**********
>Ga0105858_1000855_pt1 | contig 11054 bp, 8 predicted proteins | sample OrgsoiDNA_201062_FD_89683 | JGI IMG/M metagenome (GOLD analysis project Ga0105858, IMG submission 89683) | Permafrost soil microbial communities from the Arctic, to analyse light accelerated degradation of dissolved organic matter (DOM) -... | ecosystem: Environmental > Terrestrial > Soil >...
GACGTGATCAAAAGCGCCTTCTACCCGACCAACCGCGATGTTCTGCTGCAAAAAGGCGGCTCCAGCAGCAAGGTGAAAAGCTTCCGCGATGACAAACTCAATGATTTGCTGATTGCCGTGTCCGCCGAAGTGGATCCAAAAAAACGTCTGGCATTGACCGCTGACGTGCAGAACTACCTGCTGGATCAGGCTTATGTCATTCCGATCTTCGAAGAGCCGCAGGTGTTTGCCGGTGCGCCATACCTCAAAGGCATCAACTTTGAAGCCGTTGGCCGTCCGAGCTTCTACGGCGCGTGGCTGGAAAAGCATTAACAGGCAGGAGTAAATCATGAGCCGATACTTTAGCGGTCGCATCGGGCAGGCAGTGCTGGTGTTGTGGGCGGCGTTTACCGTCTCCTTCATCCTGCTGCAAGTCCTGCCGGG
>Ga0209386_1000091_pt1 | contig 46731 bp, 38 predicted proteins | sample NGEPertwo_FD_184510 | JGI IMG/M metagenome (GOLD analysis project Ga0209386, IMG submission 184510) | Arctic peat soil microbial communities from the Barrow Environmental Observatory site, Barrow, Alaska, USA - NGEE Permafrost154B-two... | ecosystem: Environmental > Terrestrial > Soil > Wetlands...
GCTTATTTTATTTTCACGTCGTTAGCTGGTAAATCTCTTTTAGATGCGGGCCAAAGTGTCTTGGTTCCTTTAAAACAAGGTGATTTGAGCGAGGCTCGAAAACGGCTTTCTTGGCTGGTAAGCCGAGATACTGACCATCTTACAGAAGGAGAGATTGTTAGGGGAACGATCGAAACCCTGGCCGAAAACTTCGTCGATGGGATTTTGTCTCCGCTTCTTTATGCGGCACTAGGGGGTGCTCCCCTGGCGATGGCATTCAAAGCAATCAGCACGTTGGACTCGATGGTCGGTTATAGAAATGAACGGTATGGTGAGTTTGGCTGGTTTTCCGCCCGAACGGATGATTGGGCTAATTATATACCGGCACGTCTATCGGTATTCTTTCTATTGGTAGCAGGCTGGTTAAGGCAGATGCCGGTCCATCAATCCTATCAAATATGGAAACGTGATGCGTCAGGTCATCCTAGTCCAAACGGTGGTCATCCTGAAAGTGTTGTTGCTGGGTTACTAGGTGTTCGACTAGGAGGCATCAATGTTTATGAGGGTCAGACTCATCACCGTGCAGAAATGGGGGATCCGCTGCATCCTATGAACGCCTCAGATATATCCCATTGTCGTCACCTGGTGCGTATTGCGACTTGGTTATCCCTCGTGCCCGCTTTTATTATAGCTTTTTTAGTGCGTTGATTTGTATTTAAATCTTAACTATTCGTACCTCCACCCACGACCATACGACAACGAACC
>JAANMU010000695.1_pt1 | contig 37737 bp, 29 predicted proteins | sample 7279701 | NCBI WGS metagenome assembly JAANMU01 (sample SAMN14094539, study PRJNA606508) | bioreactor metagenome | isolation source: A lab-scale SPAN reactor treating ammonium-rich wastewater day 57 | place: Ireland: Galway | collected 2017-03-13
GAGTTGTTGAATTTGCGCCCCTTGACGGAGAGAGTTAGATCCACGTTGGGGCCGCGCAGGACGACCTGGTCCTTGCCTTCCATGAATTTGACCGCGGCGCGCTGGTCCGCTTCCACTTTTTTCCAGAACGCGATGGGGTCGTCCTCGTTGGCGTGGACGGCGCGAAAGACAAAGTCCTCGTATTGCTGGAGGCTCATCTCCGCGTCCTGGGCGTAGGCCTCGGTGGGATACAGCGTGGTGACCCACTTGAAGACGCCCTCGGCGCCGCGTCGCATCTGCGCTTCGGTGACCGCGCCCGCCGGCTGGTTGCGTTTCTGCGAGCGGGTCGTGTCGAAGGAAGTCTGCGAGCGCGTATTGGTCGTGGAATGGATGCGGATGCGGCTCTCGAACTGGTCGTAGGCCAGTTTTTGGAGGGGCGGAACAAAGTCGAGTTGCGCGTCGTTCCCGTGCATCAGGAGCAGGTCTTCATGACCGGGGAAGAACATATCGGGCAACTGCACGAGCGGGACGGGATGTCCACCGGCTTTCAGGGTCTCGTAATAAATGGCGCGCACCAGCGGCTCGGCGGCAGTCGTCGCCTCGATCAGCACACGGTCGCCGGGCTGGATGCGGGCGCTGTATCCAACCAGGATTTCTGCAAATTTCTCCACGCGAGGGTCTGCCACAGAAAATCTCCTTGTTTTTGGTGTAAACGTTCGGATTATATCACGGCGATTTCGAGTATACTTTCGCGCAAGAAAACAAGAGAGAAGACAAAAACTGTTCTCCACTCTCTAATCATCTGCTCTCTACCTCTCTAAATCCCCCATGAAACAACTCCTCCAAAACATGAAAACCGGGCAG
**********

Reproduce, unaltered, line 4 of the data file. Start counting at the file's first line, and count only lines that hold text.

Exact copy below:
GCTTATTTTATTTTCACGTCGTTAGCTGGTAAATCTCTTTTAGATGCGGGCCAAAGTGTCTTGGTTCCTTTAAAACAAGGTGATTTGAGCGAGGCTCGAAAACGGCTTTCTTGGCTGGTAAGCCGAGATACTGACCATCTTACAGAAGGAGAGATTGTTAGGGGAACGATCGAAACCCTGGCCGAAAACTTCGTCGATGGGATTTTGTCTCCGCTTCTTTATGCGGCACTAGGGGGTGCTCCCCTGGCGATGGCATTCAAAGCAATCAGCACGTTGGACTCGATGGTCGGTTATAGAAATGAACGGTATGGTGAGTTTGGCTGGTTTTCCGCCCGAACGGATGATTGGGCTAATTATATACCGGCACGTCTATCGGTATTCTTTCTATTGGTAGCAGGCTGGTTAAGGCAGATGCCGGTCCATCAATCCTATCAAATATGGAAACGTGATGCGTCAGGTCATCCTAGTCCAAACGGTGGTCATCCTGAAAGTGTTGTTGCTGGGTTACTAGGTGTTCGACTAGGAGGCATCAATGTTTATGAGGGTCAGACTCATCACCGTGCAGAAATGGGGGATCCGCTGCATCCTATGAACGCCTCAGATATATCCCATTGTCGTCACCTGGTGCGTATTGCGACTTGGTTATCCCTCGTGCCCGCTTTTATTATAGCTTTTTTAGTGCGTTGATTTGTATTTAAATCTTAACTATTCGTACCTCCACCCACGACCATACGACAACGAACC